Stones aren’t the best thing for a dog to retrieve. They are very hard on the dog’s teeth.
However, if one could find something else that will sink but easier on the dog’s teeth, this activity would be much safer.
Red deer are currently the largest wild animals on the British Isles. It has been clear for a long time that the red deer of Great Britain are native, but when they colonized Ireland has always been a bit of a question.
Of course, not all deer in the British Isles are native.
Fallow deer were introduced to England by the Romans, but they may not have spread across the British Isles until the Romans arrived.
Reeves’s muntjac were introduced very recently. Although traditionally believed to have been introduced at Wobun Abbey in Bedfordshire in the 1890’s, it is more likely that growing English muntjac population comes from other introductions. However, Chinese water deer were introduced at Wobun Abbey at the same time that the Reeves’s muntjac were supposedly introduced. The Duke of Bedford, who owned Wobun Abbey, also introduced a herd of Pere David’s deer from China. These deer did establish themselves there, and all Pere David’s deer still in existence descend from that naturalized herd. (They are extinct in the wild.)
Sika deer have been on both Great Britain and Ireland since the early 1900’s, and they readily hybridize with red deer. Sikas are close relatives the wapiti– the North American “elk”– and like the introduced wapiti of New Zealand, they do interbreed with red deer.
The only native deer in the British Isles are European roe deer and red deer. Roe deer are not currently found in Ireland, but they were introduced on an estate in County Sligo in the 1870’s. However, these roe deer died out after 50 years.
So it appeared that Ireland’s only native deer was the red deer.
During the Pleistocene, Ireland was home to Meglaceros deer. In English, we often refer to these unusual animals as “Irish elk,”‘ and it was once famously suggested that Irish wolfhound were once used to hunt them. Too bad that they were extinct long before there were any dogs like Irish wolfhounds running about!
But this recent study is quite amazing.
A research team from Ireland, Austria, the UK, and the United States compared the DNA of ancient red deer bone specimens with modern red deer.
They found that red deer were introduced to the island about 5,000 years ago. The deer of County Kerry are particularly closely related to these ancient red deer and are thus a unique population.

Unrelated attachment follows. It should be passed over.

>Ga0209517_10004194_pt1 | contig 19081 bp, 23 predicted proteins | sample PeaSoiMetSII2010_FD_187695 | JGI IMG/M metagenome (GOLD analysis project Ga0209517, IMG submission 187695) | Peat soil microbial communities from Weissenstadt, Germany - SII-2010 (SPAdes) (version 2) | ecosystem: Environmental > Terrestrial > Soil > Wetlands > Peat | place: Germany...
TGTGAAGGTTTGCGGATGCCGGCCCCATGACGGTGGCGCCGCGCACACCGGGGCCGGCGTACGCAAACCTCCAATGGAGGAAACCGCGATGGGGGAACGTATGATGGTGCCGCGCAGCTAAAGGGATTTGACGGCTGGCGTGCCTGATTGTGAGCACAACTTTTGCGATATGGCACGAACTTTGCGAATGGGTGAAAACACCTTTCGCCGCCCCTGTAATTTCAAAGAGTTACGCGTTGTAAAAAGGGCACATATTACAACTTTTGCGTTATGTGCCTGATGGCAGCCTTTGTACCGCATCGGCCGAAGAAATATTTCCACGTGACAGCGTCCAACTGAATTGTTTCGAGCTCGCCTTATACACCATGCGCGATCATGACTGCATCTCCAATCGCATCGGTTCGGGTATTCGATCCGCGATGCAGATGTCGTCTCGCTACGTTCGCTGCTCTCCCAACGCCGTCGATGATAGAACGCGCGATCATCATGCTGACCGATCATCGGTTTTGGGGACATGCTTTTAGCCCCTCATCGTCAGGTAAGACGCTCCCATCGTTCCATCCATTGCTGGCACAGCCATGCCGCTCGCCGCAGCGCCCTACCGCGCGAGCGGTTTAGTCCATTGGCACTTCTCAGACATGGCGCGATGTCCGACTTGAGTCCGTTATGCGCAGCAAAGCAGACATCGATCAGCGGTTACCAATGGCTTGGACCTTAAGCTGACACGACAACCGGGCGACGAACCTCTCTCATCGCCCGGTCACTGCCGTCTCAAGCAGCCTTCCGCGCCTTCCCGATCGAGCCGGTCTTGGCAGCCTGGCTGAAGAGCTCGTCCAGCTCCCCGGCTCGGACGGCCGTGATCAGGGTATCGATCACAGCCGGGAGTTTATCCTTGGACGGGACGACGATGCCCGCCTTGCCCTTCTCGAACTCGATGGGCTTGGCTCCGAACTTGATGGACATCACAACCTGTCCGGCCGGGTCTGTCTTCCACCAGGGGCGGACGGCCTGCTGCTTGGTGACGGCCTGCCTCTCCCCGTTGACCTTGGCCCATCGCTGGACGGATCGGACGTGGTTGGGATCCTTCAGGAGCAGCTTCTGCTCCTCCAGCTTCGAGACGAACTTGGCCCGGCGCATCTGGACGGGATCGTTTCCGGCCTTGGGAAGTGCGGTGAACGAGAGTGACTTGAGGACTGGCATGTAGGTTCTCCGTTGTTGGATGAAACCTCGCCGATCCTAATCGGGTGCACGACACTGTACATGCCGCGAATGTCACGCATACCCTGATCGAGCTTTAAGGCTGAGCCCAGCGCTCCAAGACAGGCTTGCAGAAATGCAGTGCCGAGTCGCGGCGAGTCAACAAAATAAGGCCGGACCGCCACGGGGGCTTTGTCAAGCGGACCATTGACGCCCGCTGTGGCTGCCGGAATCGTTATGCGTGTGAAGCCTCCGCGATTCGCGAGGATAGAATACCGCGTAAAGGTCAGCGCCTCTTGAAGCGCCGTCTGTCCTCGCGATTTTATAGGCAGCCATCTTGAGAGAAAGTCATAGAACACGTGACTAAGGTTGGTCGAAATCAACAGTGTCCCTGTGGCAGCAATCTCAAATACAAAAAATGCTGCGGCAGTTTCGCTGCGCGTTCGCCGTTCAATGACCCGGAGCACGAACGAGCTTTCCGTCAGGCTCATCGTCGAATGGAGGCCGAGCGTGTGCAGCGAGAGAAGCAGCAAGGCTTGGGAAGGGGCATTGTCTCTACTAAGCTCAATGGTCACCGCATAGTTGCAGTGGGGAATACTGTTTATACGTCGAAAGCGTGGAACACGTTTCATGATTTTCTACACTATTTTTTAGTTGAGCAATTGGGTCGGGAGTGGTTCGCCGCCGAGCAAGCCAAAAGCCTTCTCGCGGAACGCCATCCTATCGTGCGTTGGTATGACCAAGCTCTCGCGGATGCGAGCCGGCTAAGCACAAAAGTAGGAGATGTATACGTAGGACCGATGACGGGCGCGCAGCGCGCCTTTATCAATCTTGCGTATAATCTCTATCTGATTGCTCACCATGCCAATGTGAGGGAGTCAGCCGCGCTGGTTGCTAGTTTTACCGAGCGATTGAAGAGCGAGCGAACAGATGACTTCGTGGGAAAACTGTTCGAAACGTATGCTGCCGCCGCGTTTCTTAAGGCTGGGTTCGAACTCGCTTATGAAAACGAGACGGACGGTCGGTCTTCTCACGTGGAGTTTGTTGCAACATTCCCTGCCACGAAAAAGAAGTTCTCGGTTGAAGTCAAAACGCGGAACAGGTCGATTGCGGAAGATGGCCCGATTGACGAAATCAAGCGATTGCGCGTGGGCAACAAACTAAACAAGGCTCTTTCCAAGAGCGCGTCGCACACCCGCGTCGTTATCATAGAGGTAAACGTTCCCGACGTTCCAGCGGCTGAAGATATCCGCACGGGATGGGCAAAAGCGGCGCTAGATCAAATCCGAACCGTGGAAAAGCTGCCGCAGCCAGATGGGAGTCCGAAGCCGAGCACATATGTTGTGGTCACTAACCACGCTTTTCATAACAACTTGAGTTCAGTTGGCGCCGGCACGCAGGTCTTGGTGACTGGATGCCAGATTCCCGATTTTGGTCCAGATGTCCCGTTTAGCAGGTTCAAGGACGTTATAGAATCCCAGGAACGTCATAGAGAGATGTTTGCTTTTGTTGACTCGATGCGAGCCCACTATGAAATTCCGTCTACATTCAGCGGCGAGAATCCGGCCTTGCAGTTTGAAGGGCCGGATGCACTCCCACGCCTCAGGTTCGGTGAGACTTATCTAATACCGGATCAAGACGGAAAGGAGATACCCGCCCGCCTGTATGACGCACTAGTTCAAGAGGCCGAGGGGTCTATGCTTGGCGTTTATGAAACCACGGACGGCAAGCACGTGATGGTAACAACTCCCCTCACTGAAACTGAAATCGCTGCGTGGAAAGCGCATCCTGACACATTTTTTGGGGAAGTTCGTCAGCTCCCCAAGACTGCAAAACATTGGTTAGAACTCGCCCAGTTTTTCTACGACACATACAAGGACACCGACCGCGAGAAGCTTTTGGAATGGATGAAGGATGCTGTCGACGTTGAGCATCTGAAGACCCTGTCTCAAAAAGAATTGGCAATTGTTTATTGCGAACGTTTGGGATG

5,000 years ago is about the same time the Neolithic Revolution hit Ireland:
The Irish Neolithic Period (c.4000 – 2500 BC) was when agricultural communities became established in Ireland. This involved the introduction of domesticated plants and animals to the island. The red deer appear to have been introduced as part of this change.
The study findings concur with archaeological evidence, which also suggests a special relationship between humans and red deer during prehistoric times. Antler fragments and tools are frequently found in Neolithic, Bronze Age and Iron Age excavations.
Red deer were very important to ancient Europeans.
Michael Jarman famously argued that ancient Europeans maintained what could be called “red deer economies.” Jarman contended that Europeans managed red deer in order to propagate the species. These ancient Europeans culled mostly the young males and left the hinds and mature stags to produce the next generation. In this way, deer herds were kept as a resource, and the deer benefited from having a managed population that wasn’t as prone to boom and bust as they would have normally have been.
Of course, Jarman’s thesis has been attacked for being somewhat overly speculative. Hinds don’t leave behind antlers, and Jarman based most of his research on sites where there were lots of red deer antlers left behind.
And Benedetto Sala contends that Jarman’s thesis that the high mortality rate with young adult red deer is actually more the result of deer behavior rules than human hunting. When red deer hit the age of four or five, they are driven from their mother’s herd.
This leaves them open to human predators, which might go a long way to explaining why the antlers of so many young adult stags have been found at the sites Jarman examined.
But whether we accept Jarman’s hypothesis or not, red deer were very important to Mesolithic Europeans.
By the Neolithic, animal domestication was well underway. In places that were relatively late in receiving agriculture, domestic animals would have arrived already domesticated.
Red deer likely weren’t domesticated. They really aren’t now, even though they are managed in parks and bred at commercial deer farms.
However, it is likely that the Irish brought red deer over from Great Britain in order to have ready access to a game species.
After all, following the extinction of the Irish elk, there were no large game species on Ireland– except for wild boar.
Wild boar, it turns out, went extinct on Ireland roughly 5,000 years ago. It is thought that the deforestation that came with the arrival of agriculture made it impossible for the boars to survive.
Perhaps, the introduction of red deer in Ireland had more to do with the necessity of substituting one large game species for another one.
This study also shows that Irish wolves likely lived almost exclusively on wild boar for thousands of years, but they likely took to hunting red deer and domestic stock once that species became extinct.
The relatively late introduction of red deer to Ireland is a bit of a surprise.
But it shows that humans have been introducing species for thousands of years.
Introducing species is something we have done ever since we’ve mastered the seas. It’s just now that our ability to transport species from vast distances is also allowing us to release scores of invasive species throughout the world.
It’s not new.
It’s just now we’ve done it so much that it’s really having an impact across the globe.
A special thanks to reader Ogre Magi for passing this one along!